A former Fort Pierce police officer involved in the 2016 shooting death of an unarmed man won his appeal to get his job back.
Sgt. Brian MacNaught was terminated almost a year after the shooting death of 21-year- old Demarcus Semer, following an internal investigation.
On Tuesday, city leaders received word of the decision, finding, according to documents, that MacNaught violated policies but not to an extent to call for termination.
An arbitrator ordered MacNaught be reinstated no later than June 1, 2018. He will also receive back pay and benefits and keep his seniority and rank.
In April 2016, Sgt. MacNaught and Officer Keith Holmes responded to a traffic stop with Semer.
During the traffic stop, a complex situation developed and as a result, MacNaught fired his weapon and killed Semer, according to the arbitration documents.
Investigators said when MacNaught approached the vehicle, he proceeded to lean into Semer’s car to check for drugs or weapons.
Semer would not leave the vehicle and drove forward. MacNaught positioned himself between the car and passenger door, trapping himself and risking serious injury.
The city argued MacNaught did not ask Semer to turn off the engine, which allowed Semer to drive away, “creating the chaos which led to the confusion and the shots fired by both officers."
However, an arbitrator found MacNaught's actions in that situation were not a policy violation, but perhaps a poor use of common sense for an officer with more than a decade of experience.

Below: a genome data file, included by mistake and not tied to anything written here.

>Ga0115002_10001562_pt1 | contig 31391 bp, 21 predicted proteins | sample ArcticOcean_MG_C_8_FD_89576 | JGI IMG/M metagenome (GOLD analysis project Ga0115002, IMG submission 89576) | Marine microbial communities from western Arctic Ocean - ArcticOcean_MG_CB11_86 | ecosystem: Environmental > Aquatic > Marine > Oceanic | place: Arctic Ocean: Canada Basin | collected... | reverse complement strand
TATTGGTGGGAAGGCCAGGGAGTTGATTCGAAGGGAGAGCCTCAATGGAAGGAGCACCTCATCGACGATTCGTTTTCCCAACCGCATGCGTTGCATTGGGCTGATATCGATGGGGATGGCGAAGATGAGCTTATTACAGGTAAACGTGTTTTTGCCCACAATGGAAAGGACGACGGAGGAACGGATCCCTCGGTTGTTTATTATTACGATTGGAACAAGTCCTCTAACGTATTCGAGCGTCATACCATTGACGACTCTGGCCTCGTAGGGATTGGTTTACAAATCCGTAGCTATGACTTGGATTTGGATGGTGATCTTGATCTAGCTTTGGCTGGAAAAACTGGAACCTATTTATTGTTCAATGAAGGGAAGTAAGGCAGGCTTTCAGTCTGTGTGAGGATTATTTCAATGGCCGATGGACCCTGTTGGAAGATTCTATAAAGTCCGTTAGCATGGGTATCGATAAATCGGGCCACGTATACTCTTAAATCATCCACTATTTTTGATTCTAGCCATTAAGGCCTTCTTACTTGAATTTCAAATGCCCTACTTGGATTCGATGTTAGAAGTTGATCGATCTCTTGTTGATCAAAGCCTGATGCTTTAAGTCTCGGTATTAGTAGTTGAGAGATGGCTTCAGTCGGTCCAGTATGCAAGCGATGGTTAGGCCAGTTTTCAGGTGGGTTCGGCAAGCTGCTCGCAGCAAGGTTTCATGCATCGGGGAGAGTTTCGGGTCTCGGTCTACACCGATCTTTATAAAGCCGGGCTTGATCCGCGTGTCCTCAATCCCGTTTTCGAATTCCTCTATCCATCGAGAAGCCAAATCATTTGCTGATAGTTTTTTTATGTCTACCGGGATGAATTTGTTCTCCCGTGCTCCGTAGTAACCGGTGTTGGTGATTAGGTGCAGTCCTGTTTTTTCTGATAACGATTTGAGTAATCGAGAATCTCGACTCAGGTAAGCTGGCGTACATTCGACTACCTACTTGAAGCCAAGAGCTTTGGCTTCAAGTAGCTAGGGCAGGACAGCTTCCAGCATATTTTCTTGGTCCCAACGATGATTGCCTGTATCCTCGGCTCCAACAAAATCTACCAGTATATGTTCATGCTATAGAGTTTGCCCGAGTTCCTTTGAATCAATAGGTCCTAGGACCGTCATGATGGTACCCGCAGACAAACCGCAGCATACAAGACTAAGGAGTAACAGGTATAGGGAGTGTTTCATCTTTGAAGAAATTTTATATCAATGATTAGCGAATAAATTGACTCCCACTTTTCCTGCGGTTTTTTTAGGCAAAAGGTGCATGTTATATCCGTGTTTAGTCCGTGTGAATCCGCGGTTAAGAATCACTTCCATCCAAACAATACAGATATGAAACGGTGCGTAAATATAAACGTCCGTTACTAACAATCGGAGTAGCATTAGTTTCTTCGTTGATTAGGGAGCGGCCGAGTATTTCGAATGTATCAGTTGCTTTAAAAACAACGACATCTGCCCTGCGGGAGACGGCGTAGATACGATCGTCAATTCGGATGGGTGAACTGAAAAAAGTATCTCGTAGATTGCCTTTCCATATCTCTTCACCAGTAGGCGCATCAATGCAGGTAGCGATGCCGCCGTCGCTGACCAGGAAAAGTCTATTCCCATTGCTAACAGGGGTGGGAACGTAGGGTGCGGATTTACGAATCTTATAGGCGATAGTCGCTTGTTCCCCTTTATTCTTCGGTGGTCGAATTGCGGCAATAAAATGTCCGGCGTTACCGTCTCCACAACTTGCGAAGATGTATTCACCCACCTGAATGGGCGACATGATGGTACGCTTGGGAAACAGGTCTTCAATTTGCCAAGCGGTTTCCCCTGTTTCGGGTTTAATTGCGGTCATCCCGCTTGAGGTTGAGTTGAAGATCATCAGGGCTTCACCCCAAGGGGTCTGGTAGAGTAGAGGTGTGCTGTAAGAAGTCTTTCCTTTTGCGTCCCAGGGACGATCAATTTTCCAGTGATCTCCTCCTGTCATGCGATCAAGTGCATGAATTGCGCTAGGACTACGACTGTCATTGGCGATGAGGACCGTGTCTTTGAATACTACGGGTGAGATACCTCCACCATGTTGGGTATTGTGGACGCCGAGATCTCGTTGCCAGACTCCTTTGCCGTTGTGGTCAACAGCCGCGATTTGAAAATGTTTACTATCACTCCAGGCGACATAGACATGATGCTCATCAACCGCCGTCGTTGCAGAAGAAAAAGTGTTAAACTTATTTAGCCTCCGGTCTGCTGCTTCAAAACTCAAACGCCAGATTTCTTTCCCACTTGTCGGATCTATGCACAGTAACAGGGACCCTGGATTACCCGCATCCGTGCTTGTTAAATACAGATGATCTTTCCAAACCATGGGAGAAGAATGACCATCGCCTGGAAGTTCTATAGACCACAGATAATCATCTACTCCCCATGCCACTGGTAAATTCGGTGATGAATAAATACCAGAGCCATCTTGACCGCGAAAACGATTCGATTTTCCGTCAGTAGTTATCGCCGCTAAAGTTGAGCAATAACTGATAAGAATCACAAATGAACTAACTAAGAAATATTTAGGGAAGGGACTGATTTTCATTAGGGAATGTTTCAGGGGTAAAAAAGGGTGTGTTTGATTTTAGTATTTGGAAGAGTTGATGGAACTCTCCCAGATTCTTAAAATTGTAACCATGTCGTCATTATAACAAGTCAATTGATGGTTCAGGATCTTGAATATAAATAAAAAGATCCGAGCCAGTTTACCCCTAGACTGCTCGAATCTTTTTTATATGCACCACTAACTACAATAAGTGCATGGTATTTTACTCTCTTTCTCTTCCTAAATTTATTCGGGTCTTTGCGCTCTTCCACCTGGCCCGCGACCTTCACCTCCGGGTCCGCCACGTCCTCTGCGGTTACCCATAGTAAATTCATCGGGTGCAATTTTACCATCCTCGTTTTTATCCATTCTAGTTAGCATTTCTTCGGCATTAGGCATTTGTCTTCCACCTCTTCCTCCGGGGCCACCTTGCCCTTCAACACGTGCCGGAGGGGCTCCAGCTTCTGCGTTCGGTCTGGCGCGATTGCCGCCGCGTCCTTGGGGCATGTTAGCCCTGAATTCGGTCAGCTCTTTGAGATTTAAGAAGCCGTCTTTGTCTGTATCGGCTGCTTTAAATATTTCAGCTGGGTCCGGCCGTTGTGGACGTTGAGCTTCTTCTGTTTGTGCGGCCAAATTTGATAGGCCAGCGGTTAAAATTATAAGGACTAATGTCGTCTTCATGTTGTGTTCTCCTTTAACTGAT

During the course of the investigation, detectives also found MacNaught’s body camera inside the trunk of his vehicle. This was found to be in violation of policy, according to the arbitrator.
MacNaught was ordered to lock the body camera in a secure place at the department until proper procedures were put in place for how the cameras should be used.
He told investigators he had the body camera in the car because he had used it for a demonstration for a citizen outreach effort.
The arbitrator said the use of the body camera despite orders to lock it away was “much ado over a very minor incident and provides no basis for termination.”
The arbitrator also brought into question City Manager Nick Mimm’s involvement in the decision to terminate the two officers. His son was friends with Semer. The arbitrator said this could appear to be an emotional conflict of interest.
Semer’s grandfather, Elijah Smith, found out about the decision Tuesday. “I got a little angry,” Smith said.
He raised Semer, and was disappointed to hear MacNaught can return to work.
“We’re right back where we started from. Like nothing happened. He murdered my grandson and yet he’s back on payroll. He got a badge and a gun,” Smith said.
How Smith moves forward from here is yet to be known.
“It is what it is. We just have to live with it,” Smith said.
Holmes’ appeal is still pending.